As part of the Matthew 25 Project, Holy Child Parish hosted a speaker who volunteers in Camden’s recently launched Welcome Centers, an outreach to the formerly incarcerated to help them secure healthcare, find employment and stay on the right path. As James Rodriguez, a parishioner of St. Josephine Bakhita and volunteer with Camden Churches Organized for People (CCOP), told his story and described his experiences serving returning citizens, the conversation became a lesson in mercy — the mercy described in Matthew 25, the mercy we, as Christians, are all called to share. What did we learn?
- God’s mercy is for all. It can reach anyone, anywhere. James recounted the night he sat drinking outside his house and, from a place of profound sadness, started a conversation with God. He knew something had to change. God answered his prayer, but not in the way he had expected. That night he was arrested and spent six months in jail. God continued the conversation and James took advantage of all the programs offered there. The time he spent incarcerated changed his life. God is now using him to reach out to those who are where he once was.
- Mercy has to be shared. It means meeting people where they are. When individuals come to the Welcome Centers, an immediate physical need is met by getting them enrolled for health insurance. Because of this, James related, they can begin to believe that they are part of society again and not written off as non-entities or “mess-ups.” They are then given an opportunity to speak. At listening sessions, they share the barriers that keep them from thriving in their communities. They are not simply offered advice, but a place to be heard.
- Communities are built on mercy. James felt strongly that it is only through real concern for each other that communities can survive: “It’s when we stop caring about one another that things of a bad nature start happening.” Welcome Centers not only offer practical resources, but introduce returning citizens to people who care about them.
The take-home message was one of hope. Welcome Centers are a small step, but one with remarkable potential, for whatever you did for one of the least brothers of mine, you did for me (Matt. 25:40).
To learn more about Welcome Centers and how you can serve returning citizens, contact Frank Stiefel from CCOP at 856-966-8869 or firstname.lastname@example.org.
By Fr. Kevin Mohan
DiPaul & Shea
Last month, one of my go-to Catholic bloggers, Mark Shea, quipped, “Instead of Cafeteria Catholicism, I prefer All You Can Eat Catholicism.” I was instantly reminded of one of my favorite catchphrases of the late Larry DiPaul. Shea’s phrase reminded me of how Larry would point out the common excuse that “there’s a lot on my plate” and in response would wonder, “How big is your plate? Is it a salad plate? A coffee saucer?”
Asked to offer grace before meals at this year’s Justice for All Dinner, the two quotes came together in classic Ampersand fashion. Here in the Diocese of Camden, we have a lot on our plates. Two of the poorest cities in our nation are members of our Diocese. But, we also have many gifts for use in the face of those full plates. “All-You-Can-Eat Catholicism” is a great image for the work of Catholic Charities.
Grace Before Full Plates
Almighty God, thank you for putting a lot on our plates. Thank you for making it harder and harder these days to avoid the people we encounter on the street and in the mirror – the poor and the sick, the distressed and depressed – and for nourishing us with your presence there in distressing disguises. Thank you for giving us big plates, great big appetites to serve, to engage, and to love. Thank you for the gifts you give us in your Spirit to serve your church and your world; increase your gifts in us.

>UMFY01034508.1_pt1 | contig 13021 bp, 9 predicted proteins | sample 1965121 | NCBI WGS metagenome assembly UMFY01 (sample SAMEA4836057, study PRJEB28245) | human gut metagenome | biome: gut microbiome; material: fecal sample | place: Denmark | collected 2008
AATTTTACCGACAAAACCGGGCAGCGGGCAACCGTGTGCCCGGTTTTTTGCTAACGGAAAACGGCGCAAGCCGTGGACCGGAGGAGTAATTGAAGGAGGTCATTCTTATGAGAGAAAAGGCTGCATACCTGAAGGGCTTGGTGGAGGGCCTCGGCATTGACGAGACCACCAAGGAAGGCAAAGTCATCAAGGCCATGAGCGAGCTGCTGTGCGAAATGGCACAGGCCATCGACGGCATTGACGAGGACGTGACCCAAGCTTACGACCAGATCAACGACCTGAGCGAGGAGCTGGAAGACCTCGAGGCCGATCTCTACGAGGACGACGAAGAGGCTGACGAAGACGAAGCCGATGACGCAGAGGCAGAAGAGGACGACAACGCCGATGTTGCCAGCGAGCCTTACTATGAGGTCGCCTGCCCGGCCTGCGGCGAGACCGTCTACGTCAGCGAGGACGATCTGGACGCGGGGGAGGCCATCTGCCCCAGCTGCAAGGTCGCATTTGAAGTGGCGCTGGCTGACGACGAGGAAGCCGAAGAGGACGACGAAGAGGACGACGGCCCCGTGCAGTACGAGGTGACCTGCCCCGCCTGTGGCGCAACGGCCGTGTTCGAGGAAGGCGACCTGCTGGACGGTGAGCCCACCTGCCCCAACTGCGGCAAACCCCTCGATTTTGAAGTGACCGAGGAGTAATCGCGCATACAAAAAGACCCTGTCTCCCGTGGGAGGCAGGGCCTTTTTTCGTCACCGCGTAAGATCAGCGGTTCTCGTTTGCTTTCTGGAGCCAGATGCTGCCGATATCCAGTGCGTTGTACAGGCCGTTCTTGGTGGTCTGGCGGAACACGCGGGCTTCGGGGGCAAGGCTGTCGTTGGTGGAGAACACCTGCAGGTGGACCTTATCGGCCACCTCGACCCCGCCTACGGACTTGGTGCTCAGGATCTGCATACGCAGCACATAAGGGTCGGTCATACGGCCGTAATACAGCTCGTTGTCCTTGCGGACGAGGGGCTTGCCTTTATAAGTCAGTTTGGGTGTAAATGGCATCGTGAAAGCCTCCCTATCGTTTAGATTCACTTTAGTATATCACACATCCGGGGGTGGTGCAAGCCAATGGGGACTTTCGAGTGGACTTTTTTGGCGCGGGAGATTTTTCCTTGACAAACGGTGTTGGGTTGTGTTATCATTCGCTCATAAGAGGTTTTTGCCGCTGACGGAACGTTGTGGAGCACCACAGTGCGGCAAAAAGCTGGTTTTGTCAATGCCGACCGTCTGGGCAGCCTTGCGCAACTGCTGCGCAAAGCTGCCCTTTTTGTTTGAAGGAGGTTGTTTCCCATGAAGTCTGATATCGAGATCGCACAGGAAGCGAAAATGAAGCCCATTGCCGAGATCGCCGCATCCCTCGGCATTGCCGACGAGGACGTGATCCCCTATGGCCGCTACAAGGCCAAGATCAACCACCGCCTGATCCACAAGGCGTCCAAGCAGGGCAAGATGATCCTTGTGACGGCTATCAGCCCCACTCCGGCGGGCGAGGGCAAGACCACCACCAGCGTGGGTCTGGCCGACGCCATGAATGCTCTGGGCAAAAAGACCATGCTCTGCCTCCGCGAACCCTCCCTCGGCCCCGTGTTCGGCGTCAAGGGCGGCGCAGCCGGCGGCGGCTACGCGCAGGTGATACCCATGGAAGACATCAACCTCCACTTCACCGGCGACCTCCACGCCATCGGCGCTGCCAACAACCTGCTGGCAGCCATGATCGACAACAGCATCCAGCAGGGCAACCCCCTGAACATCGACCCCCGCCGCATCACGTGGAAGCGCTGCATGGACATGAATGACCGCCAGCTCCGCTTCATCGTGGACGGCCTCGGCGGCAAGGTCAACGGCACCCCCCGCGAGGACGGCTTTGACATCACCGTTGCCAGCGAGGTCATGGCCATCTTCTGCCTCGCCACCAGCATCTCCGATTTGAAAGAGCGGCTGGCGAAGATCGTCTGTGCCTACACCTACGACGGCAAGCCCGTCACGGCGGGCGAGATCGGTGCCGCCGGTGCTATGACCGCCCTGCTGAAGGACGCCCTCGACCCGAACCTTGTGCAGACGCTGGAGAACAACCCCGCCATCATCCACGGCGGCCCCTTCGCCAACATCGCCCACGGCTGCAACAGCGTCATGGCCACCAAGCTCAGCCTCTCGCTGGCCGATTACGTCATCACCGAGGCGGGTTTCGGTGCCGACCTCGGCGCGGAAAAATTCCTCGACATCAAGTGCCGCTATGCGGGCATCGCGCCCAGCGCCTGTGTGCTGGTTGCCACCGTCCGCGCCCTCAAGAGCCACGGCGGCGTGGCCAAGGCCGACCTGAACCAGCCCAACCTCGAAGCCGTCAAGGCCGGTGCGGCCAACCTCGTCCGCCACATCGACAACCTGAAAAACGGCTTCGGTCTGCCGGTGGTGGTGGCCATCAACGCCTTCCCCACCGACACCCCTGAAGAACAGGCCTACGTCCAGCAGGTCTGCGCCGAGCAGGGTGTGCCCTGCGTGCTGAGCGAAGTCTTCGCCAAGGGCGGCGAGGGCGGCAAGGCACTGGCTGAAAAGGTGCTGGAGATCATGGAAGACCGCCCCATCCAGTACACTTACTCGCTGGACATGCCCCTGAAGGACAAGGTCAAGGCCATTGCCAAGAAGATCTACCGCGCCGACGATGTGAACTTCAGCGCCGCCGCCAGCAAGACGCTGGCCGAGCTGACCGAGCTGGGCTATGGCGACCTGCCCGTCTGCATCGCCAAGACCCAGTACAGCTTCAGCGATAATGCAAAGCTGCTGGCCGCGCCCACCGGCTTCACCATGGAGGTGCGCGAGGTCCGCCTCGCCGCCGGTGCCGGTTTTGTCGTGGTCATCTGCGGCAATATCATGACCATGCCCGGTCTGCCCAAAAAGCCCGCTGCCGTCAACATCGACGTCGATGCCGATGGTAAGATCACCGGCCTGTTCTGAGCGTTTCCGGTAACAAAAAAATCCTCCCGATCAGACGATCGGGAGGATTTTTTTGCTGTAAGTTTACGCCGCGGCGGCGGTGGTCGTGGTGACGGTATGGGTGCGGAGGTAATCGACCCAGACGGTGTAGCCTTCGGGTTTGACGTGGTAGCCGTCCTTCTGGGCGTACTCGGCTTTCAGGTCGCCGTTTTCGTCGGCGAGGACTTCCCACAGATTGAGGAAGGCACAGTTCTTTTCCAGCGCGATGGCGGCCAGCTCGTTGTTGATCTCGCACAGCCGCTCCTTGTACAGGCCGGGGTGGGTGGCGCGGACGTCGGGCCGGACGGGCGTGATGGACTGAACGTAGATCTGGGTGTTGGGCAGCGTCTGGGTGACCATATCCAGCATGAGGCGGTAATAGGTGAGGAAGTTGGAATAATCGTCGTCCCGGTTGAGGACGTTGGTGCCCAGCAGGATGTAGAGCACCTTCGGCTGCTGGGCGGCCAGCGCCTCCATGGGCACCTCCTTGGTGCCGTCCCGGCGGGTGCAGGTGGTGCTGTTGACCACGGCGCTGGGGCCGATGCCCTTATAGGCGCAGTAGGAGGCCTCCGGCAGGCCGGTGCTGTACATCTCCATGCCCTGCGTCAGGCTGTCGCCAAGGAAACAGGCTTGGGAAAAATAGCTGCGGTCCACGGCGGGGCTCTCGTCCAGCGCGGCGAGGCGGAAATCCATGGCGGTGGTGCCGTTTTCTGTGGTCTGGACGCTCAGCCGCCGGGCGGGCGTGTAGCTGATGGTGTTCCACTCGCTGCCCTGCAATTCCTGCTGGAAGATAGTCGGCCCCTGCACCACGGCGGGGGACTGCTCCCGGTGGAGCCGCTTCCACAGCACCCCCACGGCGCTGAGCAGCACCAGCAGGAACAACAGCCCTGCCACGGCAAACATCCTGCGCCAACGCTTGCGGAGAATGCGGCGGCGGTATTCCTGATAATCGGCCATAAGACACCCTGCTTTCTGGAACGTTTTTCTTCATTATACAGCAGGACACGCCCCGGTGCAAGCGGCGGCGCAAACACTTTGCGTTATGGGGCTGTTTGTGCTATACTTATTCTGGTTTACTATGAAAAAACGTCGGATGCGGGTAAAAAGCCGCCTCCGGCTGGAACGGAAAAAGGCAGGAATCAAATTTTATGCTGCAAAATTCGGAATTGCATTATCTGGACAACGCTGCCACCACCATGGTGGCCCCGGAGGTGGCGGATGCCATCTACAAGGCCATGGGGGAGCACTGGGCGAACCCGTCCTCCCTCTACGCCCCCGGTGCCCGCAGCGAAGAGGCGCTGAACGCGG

As we consider these plates before us, soon to be obscured by food, help us to appreciate what you ask us to do, to see how you bless us in the fullness of our plates, and to increase our generosity toward the people you place in our way. We offer you our lives as readily as we accept our portion of food. As we sate our appetites, reveal to us our hunger for you, and remind us that our lives and our plates are made for your glory: to be filled and cleaned so as to be filled again. Through Christ our Lord, Amen.
Fr. Kevin Mohan is parochial vicar at Our Lady of Peace Parish, Williamstown.
In a powerful YouTube video produced by a New York City-based homeless shelter called the Rescue Mission, five individuals are interviewed about relatives who are important to them.
“Nobody meets in bars anymore, but I met my wife in a bar,” says Tom. “You know, 34 years later, it’s still working!”
Alison offers a short reflection about her brother. “My whole life, I’ve always felt like we were a team – my brother and I,” she says. “I think there’s nobody who can understand you quite like your family.”
Unbeknownst to the interviewees, as they walked through the city to the studio for filming, each one passed their respective family member, posing as homeless on the street. Tom, Alison, and the three others were filmed surreptitiously as they walked right by their loved ones without a second glance.
The video producers show the hidden-camera footage to the five, and then each heads back to the street for a tearful embrace with their relative.
Text on the screen at the end of the video reads, “Change how you see the homeless.”
“Amen, I say to you, whatever you did for one of the least brothers of mine, you did for me.”
This famous line comes from one of my favorite Scripture passages, Matthew 25: 31-46. It is a foundational passage for all Life & Justice ministries, in which Jesus tells his followers that they will be judged based on how faithfully they fed the hungry, gave drink to the thirsty, welcomed the stranger, clothed the naked, cared for the ill, and visited the prisoner. What is particularly striking to me about this passage is that Jesus identifies with these vulnerable people in a one-to-one way. We are not caring for others on Christ’s behalf; we are caring for Christ. Like the Rescue Mission’s video, this passage is all about changing how we see those who are poor and vulnerable. They are not statistics or sad stories. They are our brothers and sisters; they are bearers of Christ himself.